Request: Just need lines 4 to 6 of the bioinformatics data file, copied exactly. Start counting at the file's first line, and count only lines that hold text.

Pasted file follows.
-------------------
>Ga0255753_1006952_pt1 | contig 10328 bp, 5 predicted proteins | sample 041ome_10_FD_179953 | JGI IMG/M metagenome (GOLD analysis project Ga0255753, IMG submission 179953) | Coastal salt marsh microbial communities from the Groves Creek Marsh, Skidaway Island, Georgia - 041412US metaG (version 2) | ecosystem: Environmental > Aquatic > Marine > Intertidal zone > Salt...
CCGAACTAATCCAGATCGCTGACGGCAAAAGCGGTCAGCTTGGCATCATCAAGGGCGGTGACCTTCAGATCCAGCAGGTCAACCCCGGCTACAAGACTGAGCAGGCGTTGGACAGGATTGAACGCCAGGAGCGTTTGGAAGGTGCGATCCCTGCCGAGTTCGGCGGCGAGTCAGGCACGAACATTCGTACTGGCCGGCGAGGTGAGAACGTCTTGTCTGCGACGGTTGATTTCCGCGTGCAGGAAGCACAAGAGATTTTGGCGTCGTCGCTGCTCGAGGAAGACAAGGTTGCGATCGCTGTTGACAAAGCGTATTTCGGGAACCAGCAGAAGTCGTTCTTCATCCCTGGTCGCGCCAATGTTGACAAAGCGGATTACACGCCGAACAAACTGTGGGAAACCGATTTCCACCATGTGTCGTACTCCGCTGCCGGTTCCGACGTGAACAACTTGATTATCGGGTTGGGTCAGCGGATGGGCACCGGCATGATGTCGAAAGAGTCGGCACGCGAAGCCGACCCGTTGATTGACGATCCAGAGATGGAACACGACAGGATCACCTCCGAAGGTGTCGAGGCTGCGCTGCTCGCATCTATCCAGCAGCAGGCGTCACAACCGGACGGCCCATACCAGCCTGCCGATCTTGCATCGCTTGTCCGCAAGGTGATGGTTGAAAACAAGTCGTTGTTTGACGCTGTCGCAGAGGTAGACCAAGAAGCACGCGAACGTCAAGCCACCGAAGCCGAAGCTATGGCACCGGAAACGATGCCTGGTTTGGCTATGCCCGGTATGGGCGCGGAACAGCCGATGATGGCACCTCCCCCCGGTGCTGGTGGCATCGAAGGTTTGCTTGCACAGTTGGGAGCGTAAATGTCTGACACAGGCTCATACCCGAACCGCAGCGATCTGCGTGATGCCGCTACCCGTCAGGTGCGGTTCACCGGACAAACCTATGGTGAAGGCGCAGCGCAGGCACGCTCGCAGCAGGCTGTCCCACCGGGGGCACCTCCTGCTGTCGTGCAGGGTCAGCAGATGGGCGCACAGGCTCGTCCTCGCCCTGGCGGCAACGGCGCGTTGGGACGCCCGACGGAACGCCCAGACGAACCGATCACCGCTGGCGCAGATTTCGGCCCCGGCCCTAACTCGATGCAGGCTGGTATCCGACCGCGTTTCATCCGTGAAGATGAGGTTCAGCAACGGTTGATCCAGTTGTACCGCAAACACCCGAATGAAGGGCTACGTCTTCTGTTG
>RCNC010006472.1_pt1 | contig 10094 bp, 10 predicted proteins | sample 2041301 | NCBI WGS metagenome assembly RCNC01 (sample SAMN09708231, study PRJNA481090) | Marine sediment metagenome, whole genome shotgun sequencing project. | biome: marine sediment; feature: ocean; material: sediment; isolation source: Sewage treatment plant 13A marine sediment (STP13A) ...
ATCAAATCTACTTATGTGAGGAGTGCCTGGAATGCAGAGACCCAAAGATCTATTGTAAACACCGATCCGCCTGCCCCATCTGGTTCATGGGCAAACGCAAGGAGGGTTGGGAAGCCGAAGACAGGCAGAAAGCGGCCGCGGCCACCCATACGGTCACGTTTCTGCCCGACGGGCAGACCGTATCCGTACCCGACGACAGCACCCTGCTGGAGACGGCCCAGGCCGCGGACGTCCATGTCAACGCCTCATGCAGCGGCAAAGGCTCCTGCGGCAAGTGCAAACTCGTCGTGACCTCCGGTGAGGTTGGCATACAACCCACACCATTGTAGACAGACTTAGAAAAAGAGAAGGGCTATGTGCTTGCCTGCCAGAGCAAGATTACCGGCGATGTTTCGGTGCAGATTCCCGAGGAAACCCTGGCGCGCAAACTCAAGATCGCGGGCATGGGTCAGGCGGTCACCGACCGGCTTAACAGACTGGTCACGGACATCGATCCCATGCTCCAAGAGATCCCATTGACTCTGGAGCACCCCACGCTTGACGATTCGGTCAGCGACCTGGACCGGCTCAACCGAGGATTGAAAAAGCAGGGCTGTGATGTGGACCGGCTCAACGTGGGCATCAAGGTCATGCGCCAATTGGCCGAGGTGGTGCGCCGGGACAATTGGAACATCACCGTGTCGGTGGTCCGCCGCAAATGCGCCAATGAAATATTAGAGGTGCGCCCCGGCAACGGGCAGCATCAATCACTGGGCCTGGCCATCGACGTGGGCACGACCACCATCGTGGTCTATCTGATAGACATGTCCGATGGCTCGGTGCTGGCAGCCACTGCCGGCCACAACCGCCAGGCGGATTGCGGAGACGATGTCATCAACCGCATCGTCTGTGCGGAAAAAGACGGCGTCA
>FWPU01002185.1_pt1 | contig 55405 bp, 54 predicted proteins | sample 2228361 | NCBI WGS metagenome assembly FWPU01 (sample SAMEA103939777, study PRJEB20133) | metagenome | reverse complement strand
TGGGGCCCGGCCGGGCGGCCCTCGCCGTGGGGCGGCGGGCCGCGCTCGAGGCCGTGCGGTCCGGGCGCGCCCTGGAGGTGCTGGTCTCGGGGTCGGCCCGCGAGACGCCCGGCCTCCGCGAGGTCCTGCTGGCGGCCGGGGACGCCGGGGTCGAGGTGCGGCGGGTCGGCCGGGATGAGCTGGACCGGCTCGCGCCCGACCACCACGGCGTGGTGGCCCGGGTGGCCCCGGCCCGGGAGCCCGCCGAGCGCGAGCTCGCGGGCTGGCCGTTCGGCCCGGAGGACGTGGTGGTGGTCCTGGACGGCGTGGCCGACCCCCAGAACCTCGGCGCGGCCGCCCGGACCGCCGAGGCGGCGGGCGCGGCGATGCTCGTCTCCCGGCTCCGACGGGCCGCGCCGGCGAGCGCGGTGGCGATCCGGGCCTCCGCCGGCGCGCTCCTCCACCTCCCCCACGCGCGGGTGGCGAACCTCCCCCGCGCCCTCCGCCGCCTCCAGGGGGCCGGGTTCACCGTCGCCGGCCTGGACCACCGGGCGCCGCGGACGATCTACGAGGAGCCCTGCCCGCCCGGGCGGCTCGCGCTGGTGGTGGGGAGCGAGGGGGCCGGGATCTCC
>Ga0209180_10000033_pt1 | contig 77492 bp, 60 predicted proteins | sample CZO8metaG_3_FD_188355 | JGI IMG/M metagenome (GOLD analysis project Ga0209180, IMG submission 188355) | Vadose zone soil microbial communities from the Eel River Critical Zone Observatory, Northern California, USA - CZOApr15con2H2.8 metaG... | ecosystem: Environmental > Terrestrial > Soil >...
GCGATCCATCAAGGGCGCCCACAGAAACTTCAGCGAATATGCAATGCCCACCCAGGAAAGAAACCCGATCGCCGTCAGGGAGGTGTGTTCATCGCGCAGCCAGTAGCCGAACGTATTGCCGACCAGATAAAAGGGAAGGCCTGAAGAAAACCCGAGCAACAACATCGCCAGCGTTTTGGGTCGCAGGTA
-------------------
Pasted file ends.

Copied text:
ATCAAATCTACTTATGTGAGGAGTGCCTGGAATGCAGAGACCCAAAGATCTATTGTAAACACCGATCCGCCTGCCCCATCTGGTTCATGGGCAAACGCAAGGAGGGTTGGGAAGCCGAAGACAGGCAGAAAGCGGCCGCGGCCACCCATACGGTCACGTTTCTGCCCGACGGGCAGACCGTATCCGTACCCGACGACAGCACCCTGCTGGAGACGGCCCAGGCCGCGGACGTCCATGTCAACGCCTCATGCAGCGGCAAAGGCTCCTGCGGCAAGTGCAAACTCGTCGTGACCTCCGGTGAGGTTGGCATACAACCCACACCATTGTAGACAGACTTAGAAAAAGAGAAGGGCTATGTGCTTGCCTGCCAGAGCAAGATTACCGGCGATGTTTCGGTGCAGATTCCCGAGGAAACCCTGGCGCGCAAACTCAAGATCGCGGGCATGGGTCAGGCGGTCACCGACCGGCTTAACAGACTGGTCACGGACATCGATCCCATGCTCCAAGAGATCCCATTGACTCTGGAGCACCCCACGCTTGACGATTCGGTCAGCGACCTGGACCGGCTCAACCGAGGATTGAAAAAGCAGGGCTGTGATGTGGACCGGCTCAACGTGGGCATCAAGGTCATGCGCCAATTGGCCGAGGTGGTGCGCCGGGACAATTGGAACATCACCGTGTCGGTGGTCCGCCGCAAATGCGCCAATGAAATATTAGAGGTGCGCCCCGGCAACGGGCAGCATCAATCACTGGGCCTGGCCATCGACGTGGGCACGACCACCATCGTGGTCTATCTGATAGACATGTCCGATGGCTCGGTGCTGGCAGCCACTGCCGGCCACAACCGCCAGGCGGATTGCGGAGACGATGTCATCAACCGCATCGTCTGTGCGGAAAAAGACGGCGTCA
>FWPU01002185.1_pt1 | contig 55405 bp, 54 predicted proteins | sample 2228361 | NCBI WGS metagenome assembly FWPU01 (sample SAMEA103939777, study PRJEB20133) | metagenome | reverse complement strand
TGGGGCCCGGCCGGGCGGCCCTCGCCGTGGGGCGGCGGGCCGCGCTCGAGGCCGTGCGGTCCGGGCGCGCCCTGGAGGTGCTGGTCTCGGGGTCGGCCCGCGAGACGCCCGGCCTCCGCGAGGTCCTGCTGGCGGCCGGGGACGCCGGGGTCGAGGTGCGGCGGGTCGGCCGGGATGAGCTGGACCGGCTCGCGCCCGACCACCACGGCGTGGTGGCCCGGGTGGCCCCGGCCCGGGAGCCCGCCGAGCGCGAGCTCGCGGGCTGGCCGTTCGGCCCGGAGGACGTGGTGGTGGTCCTGGACGGCGTGGCCGACCCCCAGAACCTCGGCGCGGCCGCCCGGACCGCCGAGGCGGCGGGCGCGGCGATGCTCGTCTCCCGGCTCCGACGGGCCGCGCCGGCGAGCGCGGTGGCGATCCGGGCCTCCGCCGGCGCGCTCCTCCACCTCCCCCACGCGCGGGTGGCGAACCTCCCCCGCGCCCTCCGCCGCCTCCAGGGGGCCGGGTTCACCGTCGCCGGCCTGGACCACCGGGCGCCGCGGACGATCTACGAGGAGCCCTGCCCGCCCGGGCGGCTCGCGCTGGTGGTGGGGAGCGAGGGGGCCGGGATCTCC